When Mr. Trump refuted Sen. Cruz on the “New York values” issue and mentioned New York has been the home of Conservatives like William F. Buckley, it wasn’t just about defending New York. Mr. Trump was subtlety reminding us of his vast experience and intelligence.
Mr. Trump’s rejoin was noteworthy in my eyes. In 1967 as a student journalist at Pepperdine College in Los Angeles, I interviewed the intellectual Buckley. My memory of Mr. Buckley reminds me of the value of Mr. Trump’s rich background.
The year hasn’t been made public but shortly thereafter, Mr. Trump borrowed $1 million from his father and began building his empire.
Soon, Americans were laboring in a recession, and then endured huge lines at the gas pumps and President Nixon’s wage and price controls. Undoubtedly, Mr. Trump had a tremendous wealth of experiences before some of his opponents were even born.
He was already thinking about being President – he’d already started to build his foundation of credentials for the presidency. Meantime, first-term Senators Cruz and Marco Rubio were only about 5 years old.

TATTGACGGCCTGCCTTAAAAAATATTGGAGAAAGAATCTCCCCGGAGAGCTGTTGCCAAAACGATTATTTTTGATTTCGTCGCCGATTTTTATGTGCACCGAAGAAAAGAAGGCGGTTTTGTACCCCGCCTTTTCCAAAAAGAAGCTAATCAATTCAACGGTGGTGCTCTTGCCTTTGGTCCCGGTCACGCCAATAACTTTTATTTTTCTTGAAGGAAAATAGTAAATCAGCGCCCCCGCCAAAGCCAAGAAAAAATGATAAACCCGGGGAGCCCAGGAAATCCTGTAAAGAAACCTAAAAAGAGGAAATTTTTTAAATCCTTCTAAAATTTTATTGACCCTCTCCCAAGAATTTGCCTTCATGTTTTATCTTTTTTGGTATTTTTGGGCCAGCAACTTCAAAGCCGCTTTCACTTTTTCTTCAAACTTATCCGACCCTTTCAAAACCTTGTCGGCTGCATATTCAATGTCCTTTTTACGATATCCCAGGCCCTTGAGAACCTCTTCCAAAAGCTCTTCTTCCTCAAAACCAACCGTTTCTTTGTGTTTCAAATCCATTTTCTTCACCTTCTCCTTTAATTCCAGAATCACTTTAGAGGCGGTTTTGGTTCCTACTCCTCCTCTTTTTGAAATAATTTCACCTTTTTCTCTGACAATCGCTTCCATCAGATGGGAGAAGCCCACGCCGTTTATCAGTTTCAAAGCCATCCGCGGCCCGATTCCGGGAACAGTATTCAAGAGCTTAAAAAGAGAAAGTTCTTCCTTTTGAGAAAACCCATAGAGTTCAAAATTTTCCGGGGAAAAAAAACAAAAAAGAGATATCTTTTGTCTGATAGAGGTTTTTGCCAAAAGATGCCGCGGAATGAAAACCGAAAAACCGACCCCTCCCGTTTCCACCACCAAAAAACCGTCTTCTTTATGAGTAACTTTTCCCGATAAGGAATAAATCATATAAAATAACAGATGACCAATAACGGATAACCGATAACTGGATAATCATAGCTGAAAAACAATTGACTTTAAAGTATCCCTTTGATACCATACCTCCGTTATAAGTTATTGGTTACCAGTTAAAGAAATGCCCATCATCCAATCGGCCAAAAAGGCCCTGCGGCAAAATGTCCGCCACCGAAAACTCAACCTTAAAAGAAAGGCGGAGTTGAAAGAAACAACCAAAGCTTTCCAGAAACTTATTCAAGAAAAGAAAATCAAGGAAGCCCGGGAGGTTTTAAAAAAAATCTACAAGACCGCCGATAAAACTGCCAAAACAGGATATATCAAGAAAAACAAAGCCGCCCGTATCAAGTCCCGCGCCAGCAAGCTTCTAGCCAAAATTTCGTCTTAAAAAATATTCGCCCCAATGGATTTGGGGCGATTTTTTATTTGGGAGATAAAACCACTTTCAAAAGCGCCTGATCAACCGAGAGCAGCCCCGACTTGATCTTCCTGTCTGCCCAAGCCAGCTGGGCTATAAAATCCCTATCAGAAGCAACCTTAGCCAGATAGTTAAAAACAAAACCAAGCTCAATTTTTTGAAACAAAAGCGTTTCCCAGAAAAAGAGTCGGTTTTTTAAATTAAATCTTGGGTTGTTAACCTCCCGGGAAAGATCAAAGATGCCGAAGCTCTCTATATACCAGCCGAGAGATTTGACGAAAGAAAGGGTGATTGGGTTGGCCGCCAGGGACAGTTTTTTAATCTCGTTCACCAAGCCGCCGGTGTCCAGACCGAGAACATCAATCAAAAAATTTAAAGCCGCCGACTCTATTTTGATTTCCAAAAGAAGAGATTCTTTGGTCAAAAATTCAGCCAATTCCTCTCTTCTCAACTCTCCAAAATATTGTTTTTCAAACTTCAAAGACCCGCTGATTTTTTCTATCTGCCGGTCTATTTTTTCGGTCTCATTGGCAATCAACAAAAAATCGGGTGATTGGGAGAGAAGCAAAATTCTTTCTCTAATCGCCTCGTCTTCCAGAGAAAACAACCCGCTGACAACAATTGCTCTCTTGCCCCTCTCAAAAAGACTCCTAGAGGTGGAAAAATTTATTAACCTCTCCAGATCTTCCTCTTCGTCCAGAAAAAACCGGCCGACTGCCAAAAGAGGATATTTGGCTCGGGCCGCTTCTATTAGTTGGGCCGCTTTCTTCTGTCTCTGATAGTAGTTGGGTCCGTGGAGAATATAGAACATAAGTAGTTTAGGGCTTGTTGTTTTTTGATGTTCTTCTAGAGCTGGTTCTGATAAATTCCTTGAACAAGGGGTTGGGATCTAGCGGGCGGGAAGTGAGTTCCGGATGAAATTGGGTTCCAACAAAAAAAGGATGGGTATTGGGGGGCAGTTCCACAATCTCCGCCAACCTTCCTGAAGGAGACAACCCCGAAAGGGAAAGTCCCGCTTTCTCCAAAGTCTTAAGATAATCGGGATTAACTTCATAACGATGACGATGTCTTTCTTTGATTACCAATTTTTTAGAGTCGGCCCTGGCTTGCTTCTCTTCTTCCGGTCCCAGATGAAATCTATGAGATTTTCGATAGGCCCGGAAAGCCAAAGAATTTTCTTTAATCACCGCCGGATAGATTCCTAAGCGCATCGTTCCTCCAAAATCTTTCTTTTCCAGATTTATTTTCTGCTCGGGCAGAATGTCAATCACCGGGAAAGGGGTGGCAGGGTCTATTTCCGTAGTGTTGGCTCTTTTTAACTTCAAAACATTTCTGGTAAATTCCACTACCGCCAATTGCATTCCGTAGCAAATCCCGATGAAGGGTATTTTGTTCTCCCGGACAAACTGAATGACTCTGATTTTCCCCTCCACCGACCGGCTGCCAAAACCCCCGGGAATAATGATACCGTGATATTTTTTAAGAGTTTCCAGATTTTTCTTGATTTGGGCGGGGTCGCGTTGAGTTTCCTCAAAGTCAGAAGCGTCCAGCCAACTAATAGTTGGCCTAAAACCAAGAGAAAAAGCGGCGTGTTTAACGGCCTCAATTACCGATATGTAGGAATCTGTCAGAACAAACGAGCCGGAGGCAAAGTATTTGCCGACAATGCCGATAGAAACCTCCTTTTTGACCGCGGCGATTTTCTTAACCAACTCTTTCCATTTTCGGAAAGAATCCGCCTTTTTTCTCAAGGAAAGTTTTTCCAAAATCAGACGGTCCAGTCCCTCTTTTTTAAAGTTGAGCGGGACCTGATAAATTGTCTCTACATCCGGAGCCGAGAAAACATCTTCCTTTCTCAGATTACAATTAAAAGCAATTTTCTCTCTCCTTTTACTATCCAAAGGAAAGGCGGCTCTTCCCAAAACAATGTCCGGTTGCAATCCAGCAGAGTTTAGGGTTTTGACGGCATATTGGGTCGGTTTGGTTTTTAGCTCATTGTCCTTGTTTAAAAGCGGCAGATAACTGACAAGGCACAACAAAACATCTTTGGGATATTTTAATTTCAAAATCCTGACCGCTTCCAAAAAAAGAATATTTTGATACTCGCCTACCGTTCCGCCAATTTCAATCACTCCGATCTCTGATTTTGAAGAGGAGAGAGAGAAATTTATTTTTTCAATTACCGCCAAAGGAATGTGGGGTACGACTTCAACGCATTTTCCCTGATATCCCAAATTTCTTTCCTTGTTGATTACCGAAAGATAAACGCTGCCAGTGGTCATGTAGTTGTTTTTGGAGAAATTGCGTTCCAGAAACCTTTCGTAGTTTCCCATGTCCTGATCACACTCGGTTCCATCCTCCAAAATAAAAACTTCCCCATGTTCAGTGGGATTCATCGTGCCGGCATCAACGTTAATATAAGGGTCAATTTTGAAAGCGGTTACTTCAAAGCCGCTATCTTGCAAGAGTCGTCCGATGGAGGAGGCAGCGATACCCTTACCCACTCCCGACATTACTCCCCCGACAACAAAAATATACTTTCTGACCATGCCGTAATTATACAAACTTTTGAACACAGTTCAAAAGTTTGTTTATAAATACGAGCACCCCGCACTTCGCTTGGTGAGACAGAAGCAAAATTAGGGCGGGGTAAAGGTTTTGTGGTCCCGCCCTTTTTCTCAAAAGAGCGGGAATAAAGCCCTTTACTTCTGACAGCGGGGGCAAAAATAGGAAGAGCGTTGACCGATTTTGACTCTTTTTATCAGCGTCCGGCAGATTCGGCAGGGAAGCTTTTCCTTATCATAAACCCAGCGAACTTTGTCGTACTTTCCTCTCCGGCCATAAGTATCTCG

So it’s almost amusing that Sen. Cruz ridiculously continued to pontificate about “New York values.” Ironically, Sen. Cruz’s naiveté in belaboring it reminds me of the 1984 presidential campaign debate between former Vice President Walter Mondale and President Ronald Reagan.
“I want you to know that also I will not make age an issue of this campaign,” said the Gipper. “I am not going to exploit, for political purposes, my opponent’s youth and inexperience.”